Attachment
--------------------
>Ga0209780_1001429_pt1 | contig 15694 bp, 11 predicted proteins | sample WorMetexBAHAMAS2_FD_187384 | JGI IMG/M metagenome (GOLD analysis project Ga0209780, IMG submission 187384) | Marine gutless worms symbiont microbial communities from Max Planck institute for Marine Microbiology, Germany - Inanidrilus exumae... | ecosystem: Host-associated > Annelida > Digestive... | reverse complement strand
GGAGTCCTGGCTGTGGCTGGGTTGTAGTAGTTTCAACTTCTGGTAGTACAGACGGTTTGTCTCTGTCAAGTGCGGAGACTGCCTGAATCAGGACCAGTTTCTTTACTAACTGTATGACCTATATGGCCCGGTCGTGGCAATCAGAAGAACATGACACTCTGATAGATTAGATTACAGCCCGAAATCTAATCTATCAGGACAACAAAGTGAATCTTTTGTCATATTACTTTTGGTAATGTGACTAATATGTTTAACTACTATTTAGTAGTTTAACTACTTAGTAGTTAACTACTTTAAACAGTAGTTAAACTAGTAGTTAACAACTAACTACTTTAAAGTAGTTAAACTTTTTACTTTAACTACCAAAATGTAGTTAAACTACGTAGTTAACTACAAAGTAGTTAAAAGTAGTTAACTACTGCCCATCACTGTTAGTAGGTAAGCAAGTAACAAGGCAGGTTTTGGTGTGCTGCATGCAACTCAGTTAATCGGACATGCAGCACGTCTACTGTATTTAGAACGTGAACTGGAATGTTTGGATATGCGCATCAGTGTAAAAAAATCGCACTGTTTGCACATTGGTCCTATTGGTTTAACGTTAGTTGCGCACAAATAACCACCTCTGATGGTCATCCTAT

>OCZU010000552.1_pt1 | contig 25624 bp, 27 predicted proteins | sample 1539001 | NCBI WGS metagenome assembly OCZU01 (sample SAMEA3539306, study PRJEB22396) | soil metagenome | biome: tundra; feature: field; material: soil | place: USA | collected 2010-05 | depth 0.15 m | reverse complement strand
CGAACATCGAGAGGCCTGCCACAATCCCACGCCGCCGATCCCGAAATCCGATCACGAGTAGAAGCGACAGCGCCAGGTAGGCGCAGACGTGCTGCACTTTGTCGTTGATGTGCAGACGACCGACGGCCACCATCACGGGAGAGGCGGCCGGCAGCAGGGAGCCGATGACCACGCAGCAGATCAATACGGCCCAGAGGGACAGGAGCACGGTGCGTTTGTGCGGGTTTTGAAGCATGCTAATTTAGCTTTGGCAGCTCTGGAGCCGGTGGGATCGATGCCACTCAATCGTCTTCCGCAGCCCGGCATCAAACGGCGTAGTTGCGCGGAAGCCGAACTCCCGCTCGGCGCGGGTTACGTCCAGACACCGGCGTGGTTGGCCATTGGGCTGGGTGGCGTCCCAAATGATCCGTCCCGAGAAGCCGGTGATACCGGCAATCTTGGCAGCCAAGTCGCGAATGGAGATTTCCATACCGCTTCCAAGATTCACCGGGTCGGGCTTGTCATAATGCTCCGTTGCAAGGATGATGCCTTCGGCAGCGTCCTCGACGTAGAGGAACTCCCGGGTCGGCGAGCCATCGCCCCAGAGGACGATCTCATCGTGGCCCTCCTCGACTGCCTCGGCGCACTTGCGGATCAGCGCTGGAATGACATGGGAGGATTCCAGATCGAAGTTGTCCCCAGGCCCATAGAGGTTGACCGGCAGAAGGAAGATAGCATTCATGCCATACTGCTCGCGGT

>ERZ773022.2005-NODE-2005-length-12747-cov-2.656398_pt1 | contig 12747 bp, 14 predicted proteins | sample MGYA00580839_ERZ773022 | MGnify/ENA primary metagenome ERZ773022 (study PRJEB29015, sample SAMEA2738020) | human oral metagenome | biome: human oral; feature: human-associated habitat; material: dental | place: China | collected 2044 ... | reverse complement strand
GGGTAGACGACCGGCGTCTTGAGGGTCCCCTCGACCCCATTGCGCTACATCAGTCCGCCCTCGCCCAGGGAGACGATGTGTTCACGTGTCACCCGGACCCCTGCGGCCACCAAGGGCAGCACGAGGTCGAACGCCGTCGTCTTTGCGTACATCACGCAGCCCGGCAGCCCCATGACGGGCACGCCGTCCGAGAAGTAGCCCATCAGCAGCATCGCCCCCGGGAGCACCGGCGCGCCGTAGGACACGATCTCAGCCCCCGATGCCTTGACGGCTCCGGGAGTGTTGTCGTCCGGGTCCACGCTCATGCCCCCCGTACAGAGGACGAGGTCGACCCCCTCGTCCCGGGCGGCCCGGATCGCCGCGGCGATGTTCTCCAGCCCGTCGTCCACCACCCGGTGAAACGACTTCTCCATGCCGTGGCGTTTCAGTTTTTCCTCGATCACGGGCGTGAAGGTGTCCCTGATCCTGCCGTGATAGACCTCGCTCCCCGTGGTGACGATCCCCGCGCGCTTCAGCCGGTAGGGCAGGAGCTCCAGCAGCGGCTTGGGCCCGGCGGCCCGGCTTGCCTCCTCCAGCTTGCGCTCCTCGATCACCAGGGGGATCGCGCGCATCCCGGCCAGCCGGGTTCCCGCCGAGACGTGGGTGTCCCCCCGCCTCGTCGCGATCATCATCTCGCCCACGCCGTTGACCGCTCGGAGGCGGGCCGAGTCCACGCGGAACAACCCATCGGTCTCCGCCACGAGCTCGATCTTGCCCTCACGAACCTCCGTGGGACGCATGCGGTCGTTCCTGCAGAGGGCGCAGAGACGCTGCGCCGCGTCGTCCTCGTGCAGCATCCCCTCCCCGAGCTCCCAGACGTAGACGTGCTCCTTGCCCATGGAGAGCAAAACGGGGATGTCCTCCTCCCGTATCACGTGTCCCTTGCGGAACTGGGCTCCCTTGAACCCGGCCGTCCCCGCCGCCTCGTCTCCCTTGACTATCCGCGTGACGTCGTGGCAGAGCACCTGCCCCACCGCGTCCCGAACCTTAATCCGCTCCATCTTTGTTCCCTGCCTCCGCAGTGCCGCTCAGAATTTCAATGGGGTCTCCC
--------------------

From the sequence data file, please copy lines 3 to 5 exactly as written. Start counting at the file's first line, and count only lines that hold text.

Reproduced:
>OCZU010000552.1_pt1 | contig 25624 bp, 27 predicted proteins | sample 1539001 | NCBI WGS metagenome assembly OCZU01 (sample SAMEA3539306, study PRJEB22396) | soil metagenome | biome: tundra; feature: field; material: soil | place: USA | collected 2010-05 | depth 0.15 m | reverse complement strand
CGAACATCGAGAGGCCTGCCACAATCCCACGCCGCCGATCCCGAAATCCGATCACGAGTAGAAGCGACAGCGCCAGGTAGGCGCAGACGTGCTGCACTTTGTCGTTGATGTGCAGACGACCGACGGCCACCATCACGGGAGAGGCGGCCGGCAGCAGGGAGCCGATGACCACGCAGCAGATCAATACGGCCCAGAGGGACAGGAGCACGGTGCGTTTGTGCGGGTTTTGAAGCATGCTAATTTAGCTTTGGCAGCTCTGGAGCCGGTGGGATCGATGCCACTCAATCGTCTTCCGCAGCCCGGCATCAAACGGCGTAGTTGCGCGGAAGCCGAACTCCCGCTCGGCGCGGGTTACGTCCAGACACCGGCGTGGTTGGCCATTGGGCTGGGTGGCGTCCCAAATGATCCGTCCCGAGAAGCCGGTGATACCGGCAATCTTGGCAGCCAAGTCGCGAATGGAGATTTCCATACCGCTTCCAAGATTCACCGGGTCGGGCTTGTCATAATGCTCCGTTGCAAGGATGATGCCTTCGGCAGCGTCCTCGACGTAGAGGAACTCCCGGGTCGGCGAGCCATCGCCCCAGAGGACGATCTCATCGTGGCCCTCCTCGACTGCCTCGGCGCACTTGCGGATCAGCGCTGGAATGACATGGGAGGATTCCAGATCGAAGTTGTCCCCAGGCCCATAGAGGTTGACCGGCAGAAGGAAGATAGCATTCATGCCATACTGCTCGCGGT

>ERZ773022.2005-NODE-2005-length-12747-cov-2.656398_pt1 | contig 12747 bp, 14 predicted proteins | sample MGYA00580839_ERZ773022 | MGnify/ENA primary metagenome ERZ773022 (study PRJEB29015, sample SAMEA2738020) | human oral metagenome | biome: human oral; feature: human-associated habitat; material: dental | place: China | collected 2044 ... | reverse complement strand